Moscow’s food ban could cost EU $16bn, spark crisis in Europe
Russia’s ban on agricultural food imports could cost the European Union about $16 billion (12 billion euro) and drag the continent into the crisis, officials warn.
The Russian government signed a decree on Thursday which bans the import of beef, pork, poultry, meat, fish, fruits and vegetables, cheese, milk, and dairy products from the EU, US, Australia, Canada, and Norway.
READ MORE: Russia bans agricultural products from EU, USA, Australia, Norway, Canada
EU trade is heavily dependent on Russian food imports, last year Russia bought $16 billion worth of food from the 28-nation bloc, or about 10 percent of total exports, according to Eurostat.
Vygaudas Usackas, the EU ambassador to Russia, cited the same $16 billion figure when speaking with a Russian radio station on Thursday.
"We are yet to analyze in detail what goods fall under sanctions, but it may reach up to 12 billion euro. Food and goods amount to 10 percent of what we export to Russia," Usackas said.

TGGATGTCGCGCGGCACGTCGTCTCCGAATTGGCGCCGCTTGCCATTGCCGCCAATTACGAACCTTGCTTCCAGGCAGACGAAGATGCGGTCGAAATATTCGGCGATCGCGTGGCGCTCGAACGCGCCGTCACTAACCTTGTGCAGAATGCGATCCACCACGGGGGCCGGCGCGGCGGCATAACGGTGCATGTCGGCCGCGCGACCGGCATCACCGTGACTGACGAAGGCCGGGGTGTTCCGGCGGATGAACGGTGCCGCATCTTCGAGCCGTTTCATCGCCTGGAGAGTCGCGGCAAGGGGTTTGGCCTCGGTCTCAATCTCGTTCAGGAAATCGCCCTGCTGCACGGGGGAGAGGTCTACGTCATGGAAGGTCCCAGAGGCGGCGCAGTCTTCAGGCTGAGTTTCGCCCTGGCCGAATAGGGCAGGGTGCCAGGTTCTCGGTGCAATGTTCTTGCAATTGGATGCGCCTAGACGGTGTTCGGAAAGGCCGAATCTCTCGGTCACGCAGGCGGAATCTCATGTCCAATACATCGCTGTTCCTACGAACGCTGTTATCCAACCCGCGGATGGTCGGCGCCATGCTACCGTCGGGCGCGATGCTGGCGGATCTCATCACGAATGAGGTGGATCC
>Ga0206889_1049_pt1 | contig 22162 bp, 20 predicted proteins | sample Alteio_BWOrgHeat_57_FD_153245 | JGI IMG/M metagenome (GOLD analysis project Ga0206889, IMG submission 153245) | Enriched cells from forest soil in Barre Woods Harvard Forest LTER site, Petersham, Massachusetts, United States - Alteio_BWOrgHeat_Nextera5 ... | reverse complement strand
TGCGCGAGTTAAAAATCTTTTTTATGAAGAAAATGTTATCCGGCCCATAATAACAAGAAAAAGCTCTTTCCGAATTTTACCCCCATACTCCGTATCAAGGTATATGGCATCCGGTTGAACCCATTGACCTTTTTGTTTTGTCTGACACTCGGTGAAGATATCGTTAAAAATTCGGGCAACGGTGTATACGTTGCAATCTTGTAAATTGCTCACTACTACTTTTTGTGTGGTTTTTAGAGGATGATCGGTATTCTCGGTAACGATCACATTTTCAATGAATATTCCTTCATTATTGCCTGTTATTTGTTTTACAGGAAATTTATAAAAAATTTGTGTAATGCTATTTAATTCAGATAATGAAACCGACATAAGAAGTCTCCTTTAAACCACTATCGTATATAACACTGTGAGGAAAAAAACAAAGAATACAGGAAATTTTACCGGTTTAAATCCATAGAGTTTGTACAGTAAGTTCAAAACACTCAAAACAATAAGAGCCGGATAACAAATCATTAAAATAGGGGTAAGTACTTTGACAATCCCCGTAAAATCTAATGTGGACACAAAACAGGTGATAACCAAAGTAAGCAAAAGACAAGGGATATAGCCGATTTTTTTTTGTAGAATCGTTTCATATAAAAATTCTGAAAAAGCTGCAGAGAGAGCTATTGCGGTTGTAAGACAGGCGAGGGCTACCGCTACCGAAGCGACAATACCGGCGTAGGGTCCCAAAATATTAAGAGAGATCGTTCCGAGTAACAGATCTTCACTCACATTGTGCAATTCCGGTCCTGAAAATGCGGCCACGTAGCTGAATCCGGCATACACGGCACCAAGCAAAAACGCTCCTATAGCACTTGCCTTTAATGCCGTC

Russia’s response to Western sanctions could push Europe into a market crisis, according to the National Federation of Unions of Agricultural Operators (FNSEA), France’s largest farming association.
“It’s a double détente system. Russia will halt imports, but the products that aren’t exported will land back on European markets and create a crisis situation,” Xavier Beulin, the president of FNSEA, said in a TV interview on iTele on Thursday.
The Netherlands, Germany, and Poland are currently Russia’s biggest food suppliers in the EU. The US shipped $1.6 billion worth of food to Russia in 2013. Russia imports 36.7 percent of its meat, 32.6 percent of dairy, eggs, and honey, 30.4 percent of vegetables, and 24.2 percent of fruit from the EU, according to trade data.
Europe could end up with an overproduction, especially in fruits and vegetables. In 2012, Spain exported 100,000 tons of fruit to Ukraine and Russia, and according to the Luc Barbier, president of the Federation of French Fruit Producers (FNPF), about half of that will be stuck on the EU market.
Beulin doesn’t anticipate the embargo will last long because he believes the World Trade Organization (which Russia joined in 2012), will intervene. Lithuanian Foreign Minister Linas Linkevicius has already raised the question of filing a complaint against Russia.
Moscow says the restrictions will be in place for one year, but is willing to review the ban if Western partners re-start talks with the Kremlin.
According to Russia’s Ministry of Economic Development, Russia imports about 25-30 percent of its retail food from the EU.